RICHMOND, Va.--(BUSINESS WIRE)--Philip Morris USA said today it will seek appellate review of a jury verdict awarding $8 million in total damages to the family of a former smoker.
“Today’s verdict was the result of an unconstitutional and profoundly flawed trial procedure. Fundamental fairness requires the plaintiff to establish basic liability before a jury can award damages,” said Murray Garnick, Altria Client Services senior vice president and associate general counsel, speaking on behalf of Philip Morris USA. “The trial court failed to do that in this case and instead improperly relied on findings by a prior jury in the Engle class action that have no direct connection with the deceased smoker,” said Garnick. The Florida Supreme Court decertified the class in Engle but allowed individual former class members to file suit.
Garnick said that this case was the first case tried to verdict since the Florida Supreme Court’s decision out of a number of cases brought in Florida federal and state courts relying on the Engle findings. Garnick also said that every federal district court that has addressed the issue has held that reliance on the Engle findings instead of individual proof establishing a claim violates due process. Approximately 4,000 claims, or roughly half of those filed in the wake of the Florida Supreme Court’s decision in the Engle case, are pending in federal court and have been put on hold pending a federal appeals court review of the constitutional issues arising from such trial procedures.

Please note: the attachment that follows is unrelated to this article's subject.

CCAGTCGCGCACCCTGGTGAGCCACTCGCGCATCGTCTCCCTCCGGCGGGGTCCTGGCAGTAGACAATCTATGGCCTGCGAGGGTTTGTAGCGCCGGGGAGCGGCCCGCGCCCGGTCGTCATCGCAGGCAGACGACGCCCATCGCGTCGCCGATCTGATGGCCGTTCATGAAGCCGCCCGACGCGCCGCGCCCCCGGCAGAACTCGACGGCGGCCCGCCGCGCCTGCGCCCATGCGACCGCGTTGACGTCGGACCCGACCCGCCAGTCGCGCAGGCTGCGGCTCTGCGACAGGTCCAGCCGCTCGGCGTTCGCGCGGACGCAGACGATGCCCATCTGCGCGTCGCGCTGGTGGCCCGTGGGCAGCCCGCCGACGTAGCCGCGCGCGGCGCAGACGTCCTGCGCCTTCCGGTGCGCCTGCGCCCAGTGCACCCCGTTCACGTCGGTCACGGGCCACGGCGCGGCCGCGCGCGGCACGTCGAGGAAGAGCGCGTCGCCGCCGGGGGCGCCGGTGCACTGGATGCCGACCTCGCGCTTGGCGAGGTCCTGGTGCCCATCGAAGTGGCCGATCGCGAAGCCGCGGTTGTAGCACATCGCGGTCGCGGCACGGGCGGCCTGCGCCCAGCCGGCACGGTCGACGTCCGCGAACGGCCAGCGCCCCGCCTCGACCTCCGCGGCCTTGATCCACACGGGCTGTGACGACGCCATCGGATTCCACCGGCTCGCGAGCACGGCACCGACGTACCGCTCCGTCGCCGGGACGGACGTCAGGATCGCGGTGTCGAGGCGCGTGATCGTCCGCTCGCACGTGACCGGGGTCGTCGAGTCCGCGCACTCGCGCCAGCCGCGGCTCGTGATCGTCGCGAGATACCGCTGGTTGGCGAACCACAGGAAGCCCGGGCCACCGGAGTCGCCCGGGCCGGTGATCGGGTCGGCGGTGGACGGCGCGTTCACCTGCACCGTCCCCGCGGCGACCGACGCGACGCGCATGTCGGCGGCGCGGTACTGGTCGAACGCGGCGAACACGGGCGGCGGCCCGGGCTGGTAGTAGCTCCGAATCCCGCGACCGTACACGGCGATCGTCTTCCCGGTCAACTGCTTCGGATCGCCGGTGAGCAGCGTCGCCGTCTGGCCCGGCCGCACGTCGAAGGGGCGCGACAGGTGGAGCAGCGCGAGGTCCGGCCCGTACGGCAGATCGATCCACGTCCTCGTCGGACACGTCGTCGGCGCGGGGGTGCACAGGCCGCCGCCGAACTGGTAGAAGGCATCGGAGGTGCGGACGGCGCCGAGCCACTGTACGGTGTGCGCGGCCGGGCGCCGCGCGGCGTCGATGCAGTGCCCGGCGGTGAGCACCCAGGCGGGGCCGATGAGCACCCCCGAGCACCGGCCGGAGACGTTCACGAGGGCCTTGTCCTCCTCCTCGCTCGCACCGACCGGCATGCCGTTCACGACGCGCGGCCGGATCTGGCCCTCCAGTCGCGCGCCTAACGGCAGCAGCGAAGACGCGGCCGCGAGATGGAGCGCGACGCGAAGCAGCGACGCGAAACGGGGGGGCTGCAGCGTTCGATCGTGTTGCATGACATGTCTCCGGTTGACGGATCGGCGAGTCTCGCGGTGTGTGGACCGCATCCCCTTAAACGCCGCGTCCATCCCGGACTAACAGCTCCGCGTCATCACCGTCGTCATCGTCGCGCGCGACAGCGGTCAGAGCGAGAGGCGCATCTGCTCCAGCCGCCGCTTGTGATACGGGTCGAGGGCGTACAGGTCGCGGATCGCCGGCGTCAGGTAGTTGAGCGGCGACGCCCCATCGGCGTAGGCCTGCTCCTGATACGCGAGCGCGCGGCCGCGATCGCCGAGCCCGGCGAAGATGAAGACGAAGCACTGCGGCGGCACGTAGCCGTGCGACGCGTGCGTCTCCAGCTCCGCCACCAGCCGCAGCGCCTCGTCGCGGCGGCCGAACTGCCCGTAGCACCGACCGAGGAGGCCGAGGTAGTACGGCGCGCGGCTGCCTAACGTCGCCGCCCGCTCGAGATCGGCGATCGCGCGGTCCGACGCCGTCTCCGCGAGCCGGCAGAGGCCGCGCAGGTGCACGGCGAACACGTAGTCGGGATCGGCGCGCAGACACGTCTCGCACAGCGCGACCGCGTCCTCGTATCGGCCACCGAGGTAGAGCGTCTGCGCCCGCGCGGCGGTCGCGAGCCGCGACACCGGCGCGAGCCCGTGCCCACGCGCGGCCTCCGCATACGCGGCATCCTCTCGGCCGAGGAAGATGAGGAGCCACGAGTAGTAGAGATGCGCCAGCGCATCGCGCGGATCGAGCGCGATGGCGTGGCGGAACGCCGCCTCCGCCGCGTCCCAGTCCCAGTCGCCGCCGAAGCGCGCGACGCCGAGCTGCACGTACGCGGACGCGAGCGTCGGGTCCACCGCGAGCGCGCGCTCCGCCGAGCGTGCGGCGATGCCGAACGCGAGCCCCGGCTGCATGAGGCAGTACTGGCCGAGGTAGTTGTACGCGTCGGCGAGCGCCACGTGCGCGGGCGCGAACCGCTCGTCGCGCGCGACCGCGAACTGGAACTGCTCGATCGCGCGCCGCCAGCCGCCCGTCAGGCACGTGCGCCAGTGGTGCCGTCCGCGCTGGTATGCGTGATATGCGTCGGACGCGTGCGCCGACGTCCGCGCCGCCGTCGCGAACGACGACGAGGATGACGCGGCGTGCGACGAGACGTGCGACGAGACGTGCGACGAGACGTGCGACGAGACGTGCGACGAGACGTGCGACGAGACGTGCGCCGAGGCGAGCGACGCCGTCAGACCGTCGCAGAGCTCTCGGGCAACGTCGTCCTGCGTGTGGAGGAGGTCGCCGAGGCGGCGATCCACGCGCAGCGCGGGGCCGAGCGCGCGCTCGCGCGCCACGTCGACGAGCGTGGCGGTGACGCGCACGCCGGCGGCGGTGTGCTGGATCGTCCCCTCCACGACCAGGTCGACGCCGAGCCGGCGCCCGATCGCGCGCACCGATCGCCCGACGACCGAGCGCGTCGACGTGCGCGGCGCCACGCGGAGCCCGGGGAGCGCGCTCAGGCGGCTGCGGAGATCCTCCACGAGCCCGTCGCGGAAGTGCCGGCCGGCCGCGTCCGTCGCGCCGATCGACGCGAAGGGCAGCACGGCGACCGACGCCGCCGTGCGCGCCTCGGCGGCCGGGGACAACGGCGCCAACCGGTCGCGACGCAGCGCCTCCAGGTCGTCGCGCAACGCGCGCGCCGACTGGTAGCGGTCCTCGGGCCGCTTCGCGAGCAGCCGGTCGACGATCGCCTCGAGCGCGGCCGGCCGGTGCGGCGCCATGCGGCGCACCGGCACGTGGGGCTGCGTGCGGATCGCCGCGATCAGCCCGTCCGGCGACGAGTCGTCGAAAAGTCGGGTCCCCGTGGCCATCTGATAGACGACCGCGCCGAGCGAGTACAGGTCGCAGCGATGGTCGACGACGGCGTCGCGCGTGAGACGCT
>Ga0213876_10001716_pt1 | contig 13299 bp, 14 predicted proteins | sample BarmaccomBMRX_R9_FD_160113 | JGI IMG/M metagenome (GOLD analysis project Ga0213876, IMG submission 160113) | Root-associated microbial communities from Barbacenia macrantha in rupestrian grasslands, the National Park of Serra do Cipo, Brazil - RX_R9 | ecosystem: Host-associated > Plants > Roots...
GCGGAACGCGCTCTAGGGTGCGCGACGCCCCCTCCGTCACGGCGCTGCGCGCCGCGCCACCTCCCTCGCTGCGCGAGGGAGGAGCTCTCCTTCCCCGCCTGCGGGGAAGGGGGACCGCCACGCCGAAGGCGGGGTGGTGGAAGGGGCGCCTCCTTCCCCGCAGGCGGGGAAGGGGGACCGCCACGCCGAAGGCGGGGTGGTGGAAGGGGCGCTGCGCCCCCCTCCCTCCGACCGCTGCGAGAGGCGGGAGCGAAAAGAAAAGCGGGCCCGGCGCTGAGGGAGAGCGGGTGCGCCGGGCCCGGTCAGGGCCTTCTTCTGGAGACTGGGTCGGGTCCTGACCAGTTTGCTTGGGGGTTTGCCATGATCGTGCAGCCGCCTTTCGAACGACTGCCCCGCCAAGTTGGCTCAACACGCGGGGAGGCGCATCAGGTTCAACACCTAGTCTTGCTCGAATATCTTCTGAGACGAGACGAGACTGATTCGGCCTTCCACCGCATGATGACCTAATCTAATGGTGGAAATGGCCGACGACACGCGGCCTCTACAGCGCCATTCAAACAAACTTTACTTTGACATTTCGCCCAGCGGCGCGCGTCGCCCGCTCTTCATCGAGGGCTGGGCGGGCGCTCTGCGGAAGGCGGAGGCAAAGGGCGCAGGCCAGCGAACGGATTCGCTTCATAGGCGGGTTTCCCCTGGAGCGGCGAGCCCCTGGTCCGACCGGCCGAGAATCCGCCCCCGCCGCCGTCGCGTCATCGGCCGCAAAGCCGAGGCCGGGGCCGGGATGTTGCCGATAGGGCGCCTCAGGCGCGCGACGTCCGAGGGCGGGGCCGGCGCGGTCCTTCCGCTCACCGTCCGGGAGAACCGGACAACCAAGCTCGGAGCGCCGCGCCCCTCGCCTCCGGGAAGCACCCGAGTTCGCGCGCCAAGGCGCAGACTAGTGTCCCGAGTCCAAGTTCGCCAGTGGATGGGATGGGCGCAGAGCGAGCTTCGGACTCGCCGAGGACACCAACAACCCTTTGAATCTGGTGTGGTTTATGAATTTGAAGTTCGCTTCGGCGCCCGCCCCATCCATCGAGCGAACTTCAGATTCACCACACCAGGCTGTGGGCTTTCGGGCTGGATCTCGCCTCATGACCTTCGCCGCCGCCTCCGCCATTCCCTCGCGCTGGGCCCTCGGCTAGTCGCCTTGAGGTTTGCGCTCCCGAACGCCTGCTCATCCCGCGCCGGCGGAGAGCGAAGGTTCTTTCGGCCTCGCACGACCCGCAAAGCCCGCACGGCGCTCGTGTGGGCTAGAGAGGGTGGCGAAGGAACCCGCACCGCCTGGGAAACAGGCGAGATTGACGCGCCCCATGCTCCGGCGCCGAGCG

Of the $8 million awarded by the jury, $5 million was for punitive damages. “The punitive damage verdict is constitutionally flawed,” said Garnick. “We plan to challenge the verdict in the trial court, and, if necessary, on appeal,” Garnick said.
The company will ask the court to set aside the punitive award and to reduce the remaining $3 million compensatory award, based on the jury’s findings in today’s verdict.
“We will vigorously defend each of these cases, which will turn on the facts unique to each plaintiff. We do not believe today’s verdict is predictive of outcomes in future cases,” said Garnick. “This case was selected by plaintiffs’ lawyers from among thousands of others to be the first tried presumably because they believed it was their best case,” said Garnick.
The case is Hess v. Philip Morris USA.